Danny Baker tweeted a joke about Prince Harry and Meghan's new child. Social media retweet outrage ensued. Fired.
Kenneth Storey tweeted that Hurricane Harvey was “instant karma” for Texas voting Republican. This could be plunked right into the lame joke category and forgotten, but no. Only safe jokes allowed. Social media retweet outrage ensued. Fired.
Christian pastor Russell Berger tweeted that he thought celebrating gay pride was a sin. I have no time for religious bigots, but he didn’t incite violence, only expressed his views. Plus freedom of speech and all that. No. Social media retweet outrage ensued. Fired.
By the way, notice how I preemptively wrote that I’m not in favor of religious bigotry. These days, if one expresses a single iota of support for a controversial figure such as said pastor, many people immediately assume you support his entire agenda. Nuance is lost on the all-or-nothing crowd. Outrage is not only ready to spring into action for what you say, but for what you don’t say, too.
Machine Needs Fuel
The outrage machine is like a junkie running all over town looking for a fix. It doesn’t care about quality; it just needs something on which to get fired up. Overblown outrage pounces on each minor miscalculation or misstep, each perceived slight, as if all were equally egregious.
Some things are horrible and need to be called out. Racism. Rape. Sexual perverts. Neo Nazis. Other things are merely bad taste or momentary bad judgment. Can we not at times forgive and forget?
I Hope So
Although hypersensitivity seems to be baked into the collective psyche these days, we can do better. After all, we are rational and compassionate human beings, capable of distinguishing between that which is dangerously wrong and extreme – and that which is merely uncomfortable or unorthodox.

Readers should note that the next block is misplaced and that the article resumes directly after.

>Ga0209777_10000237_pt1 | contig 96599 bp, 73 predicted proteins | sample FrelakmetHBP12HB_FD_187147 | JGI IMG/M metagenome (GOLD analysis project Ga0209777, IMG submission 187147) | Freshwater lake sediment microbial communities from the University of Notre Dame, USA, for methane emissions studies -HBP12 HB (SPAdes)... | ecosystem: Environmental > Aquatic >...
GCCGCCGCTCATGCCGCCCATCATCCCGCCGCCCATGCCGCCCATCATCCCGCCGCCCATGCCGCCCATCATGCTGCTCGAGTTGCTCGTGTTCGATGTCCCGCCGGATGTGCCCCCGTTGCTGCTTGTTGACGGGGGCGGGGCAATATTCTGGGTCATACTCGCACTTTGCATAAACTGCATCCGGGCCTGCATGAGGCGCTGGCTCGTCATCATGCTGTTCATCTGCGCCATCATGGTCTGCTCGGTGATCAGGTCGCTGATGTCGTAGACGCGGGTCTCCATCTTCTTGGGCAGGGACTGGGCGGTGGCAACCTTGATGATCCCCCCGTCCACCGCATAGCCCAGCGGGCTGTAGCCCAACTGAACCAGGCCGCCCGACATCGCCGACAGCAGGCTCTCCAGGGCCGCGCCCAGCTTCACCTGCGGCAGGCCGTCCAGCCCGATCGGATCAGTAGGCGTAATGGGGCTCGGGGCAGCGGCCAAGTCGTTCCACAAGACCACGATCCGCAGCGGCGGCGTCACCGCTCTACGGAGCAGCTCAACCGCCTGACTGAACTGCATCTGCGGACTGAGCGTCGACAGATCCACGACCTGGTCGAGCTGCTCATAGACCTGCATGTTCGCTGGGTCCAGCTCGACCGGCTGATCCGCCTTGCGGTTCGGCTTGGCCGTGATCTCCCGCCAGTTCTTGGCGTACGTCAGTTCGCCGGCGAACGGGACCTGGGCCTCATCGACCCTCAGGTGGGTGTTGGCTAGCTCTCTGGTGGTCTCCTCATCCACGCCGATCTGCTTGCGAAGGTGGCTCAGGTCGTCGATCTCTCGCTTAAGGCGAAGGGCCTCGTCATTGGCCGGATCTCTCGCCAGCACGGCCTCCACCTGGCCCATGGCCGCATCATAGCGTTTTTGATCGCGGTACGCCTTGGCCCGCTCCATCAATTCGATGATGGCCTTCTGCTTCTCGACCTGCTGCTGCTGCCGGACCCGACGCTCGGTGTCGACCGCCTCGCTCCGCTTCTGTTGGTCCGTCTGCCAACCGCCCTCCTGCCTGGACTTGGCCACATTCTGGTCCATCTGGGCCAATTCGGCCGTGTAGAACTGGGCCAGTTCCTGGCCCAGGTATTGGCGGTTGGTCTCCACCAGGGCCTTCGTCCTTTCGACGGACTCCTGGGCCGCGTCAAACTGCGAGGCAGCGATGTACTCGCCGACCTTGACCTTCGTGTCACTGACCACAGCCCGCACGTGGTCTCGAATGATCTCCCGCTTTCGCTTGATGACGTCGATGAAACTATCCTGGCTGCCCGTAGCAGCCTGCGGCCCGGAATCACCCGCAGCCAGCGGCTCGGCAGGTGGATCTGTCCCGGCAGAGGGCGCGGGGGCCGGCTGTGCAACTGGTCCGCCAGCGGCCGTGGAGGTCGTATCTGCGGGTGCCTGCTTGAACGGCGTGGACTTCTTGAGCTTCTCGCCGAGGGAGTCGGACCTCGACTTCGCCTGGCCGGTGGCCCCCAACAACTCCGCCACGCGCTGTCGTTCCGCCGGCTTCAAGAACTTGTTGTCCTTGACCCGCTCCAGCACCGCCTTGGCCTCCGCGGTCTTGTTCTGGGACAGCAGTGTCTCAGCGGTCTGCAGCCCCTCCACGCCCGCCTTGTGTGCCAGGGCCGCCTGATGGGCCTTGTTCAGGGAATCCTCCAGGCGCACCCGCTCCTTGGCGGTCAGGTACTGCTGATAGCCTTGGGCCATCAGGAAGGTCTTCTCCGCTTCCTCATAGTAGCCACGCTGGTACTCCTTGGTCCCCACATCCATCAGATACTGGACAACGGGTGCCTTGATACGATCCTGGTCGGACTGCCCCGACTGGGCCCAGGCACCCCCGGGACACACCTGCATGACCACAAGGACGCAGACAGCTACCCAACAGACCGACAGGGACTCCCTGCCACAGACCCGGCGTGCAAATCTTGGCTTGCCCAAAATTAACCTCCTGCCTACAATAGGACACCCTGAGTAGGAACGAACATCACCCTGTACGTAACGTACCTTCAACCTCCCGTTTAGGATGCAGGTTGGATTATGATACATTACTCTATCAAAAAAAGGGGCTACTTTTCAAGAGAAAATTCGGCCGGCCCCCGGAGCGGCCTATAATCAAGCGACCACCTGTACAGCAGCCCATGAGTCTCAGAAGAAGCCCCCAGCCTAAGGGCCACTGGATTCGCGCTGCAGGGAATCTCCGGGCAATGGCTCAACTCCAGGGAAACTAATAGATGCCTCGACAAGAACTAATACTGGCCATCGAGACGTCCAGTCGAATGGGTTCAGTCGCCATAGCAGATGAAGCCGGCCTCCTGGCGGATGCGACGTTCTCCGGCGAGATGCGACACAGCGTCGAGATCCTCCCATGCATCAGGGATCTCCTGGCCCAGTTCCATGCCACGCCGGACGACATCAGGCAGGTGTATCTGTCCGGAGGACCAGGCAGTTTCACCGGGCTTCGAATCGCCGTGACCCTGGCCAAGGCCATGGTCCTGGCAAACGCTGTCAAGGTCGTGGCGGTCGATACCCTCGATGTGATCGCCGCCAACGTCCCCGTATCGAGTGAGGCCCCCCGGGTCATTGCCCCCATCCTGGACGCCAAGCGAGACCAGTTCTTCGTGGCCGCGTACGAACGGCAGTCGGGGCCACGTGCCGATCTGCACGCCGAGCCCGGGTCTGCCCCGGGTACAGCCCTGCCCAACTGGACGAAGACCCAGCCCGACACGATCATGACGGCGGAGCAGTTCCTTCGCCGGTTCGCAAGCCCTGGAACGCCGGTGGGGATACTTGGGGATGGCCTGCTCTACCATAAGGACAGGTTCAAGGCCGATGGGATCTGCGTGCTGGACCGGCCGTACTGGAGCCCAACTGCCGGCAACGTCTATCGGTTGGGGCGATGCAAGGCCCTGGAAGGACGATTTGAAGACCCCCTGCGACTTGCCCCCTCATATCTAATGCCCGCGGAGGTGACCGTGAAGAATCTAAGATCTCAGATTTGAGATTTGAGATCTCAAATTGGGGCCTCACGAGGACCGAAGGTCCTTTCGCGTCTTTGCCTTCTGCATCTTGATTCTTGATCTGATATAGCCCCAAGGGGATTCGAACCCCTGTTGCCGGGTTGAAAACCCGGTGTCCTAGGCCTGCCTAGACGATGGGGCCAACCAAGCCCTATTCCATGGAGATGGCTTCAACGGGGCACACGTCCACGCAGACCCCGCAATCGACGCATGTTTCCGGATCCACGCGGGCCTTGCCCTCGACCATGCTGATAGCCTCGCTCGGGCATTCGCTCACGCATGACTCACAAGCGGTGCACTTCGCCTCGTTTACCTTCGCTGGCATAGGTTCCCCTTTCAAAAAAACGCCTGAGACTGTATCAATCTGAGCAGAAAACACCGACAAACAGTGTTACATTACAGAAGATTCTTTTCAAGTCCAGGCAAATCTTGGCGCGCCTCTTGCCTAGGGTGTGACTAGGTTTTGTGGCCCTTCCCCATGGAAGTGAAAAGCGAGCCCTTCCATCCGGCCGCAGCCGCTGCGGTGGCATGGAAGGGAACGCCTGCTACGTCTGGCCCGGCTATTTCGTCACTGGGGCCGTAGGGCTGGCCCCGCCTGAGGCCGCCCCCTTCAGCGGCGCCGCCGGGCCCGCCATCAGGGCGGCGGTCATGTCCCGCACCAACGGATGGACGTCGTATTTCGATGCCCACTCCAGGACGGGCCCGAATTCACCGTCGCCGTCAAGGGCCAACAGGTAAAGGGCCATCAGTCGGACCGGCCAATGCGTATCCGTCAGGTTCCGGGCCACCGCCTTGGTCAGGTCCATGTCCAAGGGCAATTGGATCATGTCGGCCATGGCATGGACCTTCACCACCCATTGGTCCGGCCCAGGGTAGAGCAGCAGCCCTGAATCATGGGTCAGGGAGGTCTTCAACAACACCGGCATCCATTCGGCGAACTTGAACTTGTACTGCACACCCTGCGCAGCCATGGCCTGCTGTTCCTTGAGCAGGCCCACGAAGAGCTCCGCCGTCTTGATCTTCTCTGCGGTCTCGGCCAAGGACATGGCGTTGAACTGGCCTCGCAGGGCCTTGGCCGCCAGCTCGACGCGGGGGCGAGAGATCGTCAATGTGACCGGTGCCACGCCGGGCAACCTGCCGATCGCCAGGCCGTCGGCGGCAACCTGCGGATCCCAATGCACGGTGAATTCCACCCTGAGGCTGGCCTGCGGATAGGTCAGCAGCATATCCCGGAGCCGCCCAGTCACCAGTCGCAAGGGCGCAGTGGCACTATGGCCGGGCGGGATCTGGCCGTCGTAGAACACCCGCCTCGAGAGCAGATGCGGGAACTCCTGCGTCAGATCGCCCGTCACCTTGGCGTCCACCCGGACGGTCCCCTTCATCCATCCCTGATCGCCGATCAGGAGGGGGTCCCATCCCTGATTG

I advocate that we let small, inconsequential offenses go, that we direct our collective outrage at greater issues, ones that affect society and humanity as a whole. It may be satisfying to know that you can contribute to a shaming or an ousting, thereby affirming that you have some power in what can be seen as a world of powerlessness, but many of these modern day purification rituals are ultimately unproductive. Society, the arts, and real diversity are better served by tolerance, and by forgiveness, not blind adherence to new wokism dogma.
Skip this part
One last example, this time of a sort of perverse reverso case of alternate wokism (although it wasn’t know by this name at the time.) Former Pittsburgh Steelers running back Rashard Mendenhall was denounced and his endorsements lost because he dared to ask “What kind of person celebrates death?” when people took to the American streets cheering after Osama Bin Laden was killed. Wild. I asked myself the same thing at the time, as I’m sure did many others. Doesn’t mean we’re terrorists or side with terrorists, just means we don’t celebrate death.
But so sorry, we say with this kind of reaction. You must always sail in the direction of the prevailing winds.
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- How To Survive The Suicide Lane
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- Life On The Outside
- The Walking Woken
- The Other Idiocy of Censorship
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- Our Reaction To Tragedy
- Workshops and Critics
- Choo Choo The Faceboot Train
- Embrace Your Poetic Perplexity